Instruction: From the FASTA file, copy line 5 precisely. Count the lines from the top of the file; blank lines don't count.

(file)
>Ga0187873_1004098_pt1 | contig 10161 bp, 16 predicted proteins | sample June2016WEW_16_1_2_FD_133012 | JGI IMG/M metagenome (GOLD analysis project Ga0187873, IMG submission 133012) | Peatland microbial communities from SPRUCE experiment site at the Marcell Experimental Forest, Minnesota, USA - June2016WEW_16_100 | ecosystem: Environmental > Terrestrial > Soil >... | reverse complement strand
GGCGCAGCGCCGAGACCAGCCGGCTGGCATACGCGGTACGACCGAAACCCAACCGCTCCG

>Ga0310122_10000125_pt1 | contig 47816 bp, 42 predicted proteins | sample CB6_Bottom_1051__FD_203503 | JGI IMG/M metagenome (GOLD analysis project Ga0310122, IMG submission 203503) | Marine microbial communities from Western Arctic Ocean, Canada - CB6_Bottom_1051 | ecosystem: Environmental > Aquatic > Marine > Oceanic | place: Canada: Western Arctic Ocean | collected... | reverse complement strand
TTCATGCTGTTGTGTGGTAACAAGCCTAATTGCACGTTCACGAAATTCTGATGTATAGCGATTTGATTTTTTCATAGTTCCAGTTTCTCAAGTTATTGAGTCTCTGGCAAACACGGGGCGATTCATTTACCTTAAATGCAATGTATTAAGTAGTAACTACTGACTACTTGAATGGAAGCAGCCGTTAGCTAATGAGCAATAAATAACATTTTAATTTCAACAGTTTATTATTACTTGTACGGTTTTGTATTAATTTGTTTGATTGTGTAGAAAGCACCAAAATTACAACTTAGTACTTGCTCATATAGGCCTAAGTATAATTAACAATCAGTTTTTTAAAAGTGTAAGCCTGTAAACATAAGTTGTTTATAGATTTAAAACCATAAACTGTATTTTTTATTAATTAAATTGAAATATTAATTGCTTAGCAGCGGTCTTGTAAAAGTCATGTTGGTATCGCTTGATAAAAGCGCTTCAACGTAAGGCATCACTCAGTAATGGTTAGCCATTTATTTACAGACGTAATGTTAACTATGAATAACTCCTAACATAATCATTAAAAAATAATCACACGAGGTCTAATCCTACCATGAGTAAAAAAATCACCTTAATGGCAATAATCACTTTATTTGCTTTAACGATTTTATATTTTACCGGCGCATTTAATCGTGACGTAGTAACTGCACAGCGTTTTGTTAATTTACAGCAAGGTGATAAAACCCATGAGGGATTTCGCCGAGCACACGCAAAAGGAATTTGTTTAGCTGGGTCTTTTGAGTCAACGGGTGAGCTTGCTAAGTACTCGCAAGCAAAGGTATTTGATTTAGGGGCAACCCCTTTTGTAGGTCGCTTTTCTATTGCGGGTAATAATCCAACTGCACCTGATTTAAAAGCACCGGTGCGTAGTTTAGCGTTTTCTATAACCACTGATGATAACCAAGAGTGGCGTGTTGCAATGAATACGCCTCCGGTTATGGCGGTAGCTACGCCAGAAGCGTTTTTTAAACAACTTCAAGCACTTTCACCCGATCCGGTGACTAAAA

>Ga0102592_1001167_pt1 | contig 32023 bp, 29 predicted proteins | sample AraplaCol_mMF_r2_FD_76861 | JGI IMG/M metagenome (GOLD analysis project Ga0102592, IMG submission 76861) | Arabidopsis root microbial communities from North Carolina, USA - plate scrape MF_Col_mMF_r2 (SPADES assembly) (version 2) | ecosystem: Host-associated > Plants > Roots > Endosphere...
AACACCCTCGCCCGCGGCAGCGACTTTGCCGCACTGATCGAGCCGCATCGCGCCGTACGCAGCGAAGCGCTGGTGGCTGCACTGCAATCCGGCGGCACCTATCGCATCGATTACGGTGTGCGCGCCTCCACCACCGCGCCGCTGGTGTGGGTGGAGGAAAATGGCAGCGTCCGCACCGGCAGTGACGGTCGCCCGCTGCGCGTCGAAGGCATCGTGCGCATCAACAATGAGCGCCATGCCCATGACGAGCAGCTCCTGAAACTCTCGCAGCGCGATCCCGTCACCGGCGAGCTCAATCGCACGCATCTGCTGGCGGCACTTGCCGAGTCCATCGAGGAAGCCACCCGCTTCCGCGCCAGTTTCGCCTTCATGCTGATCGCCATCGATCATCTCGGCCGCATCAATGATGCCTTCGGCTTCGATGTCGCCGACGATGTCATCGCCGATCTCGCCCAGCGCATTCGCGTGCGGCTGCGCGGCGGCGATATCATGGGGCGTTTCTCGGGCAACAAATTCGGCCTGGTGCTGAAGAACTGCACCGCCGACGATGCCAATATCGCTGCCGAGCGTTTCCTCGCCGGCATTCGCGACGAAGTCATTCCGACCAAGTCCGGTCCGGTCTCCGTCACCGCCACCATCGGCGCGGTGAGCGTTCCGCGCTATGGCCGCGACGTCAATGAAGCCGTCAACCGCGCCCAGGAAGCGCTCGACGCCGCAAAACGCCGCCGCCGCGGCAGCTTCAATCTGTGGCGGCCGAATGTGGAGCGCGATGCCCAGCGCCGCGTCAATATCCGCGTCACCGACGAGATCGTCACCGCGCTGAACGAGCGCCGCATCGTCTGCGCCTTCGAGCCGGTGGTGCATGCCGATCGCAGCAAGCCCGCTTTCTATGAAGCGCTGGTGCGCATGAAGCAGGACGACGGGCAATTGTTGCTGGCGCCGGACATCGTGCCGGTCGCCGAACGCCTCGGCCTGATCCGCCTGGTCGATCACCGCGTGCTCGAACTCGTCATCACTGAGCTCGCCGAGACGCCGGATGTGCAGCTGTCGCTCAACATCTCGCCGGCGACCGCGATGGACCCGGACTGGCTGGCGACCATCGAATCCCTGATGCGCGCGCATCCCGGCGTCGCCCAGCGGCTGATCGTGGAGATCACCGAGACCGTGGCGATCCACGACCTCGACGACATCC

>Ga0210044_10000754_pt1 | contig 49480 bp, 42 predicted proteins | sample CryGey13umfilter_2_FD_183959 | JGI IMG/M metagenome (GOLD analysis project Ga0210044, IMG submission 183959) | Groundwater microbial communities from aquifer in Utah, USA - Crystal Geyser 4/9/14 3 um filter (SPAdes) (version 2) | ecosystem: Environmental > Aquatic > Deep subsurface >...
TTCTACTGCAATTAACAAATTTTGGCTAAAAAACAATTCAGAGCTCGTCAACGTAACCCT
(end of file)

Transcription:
>Ga0102592_1001167_pt1 | contig 32023 bp, 29 predicted proteins | sample AraplaCol_mMF_r2_FD_76861 | JGI IMG/M metagenome (GOLD analysis project Ga0102592, IMG submission 76861) | Arabidopsis root microbial communities from North Carolina, USA - plate scrape MF_Col_mMF_r2 (SPADES assembly) (version 2) | ecosystem: Host-associated > Plants > Roots > Endosphere...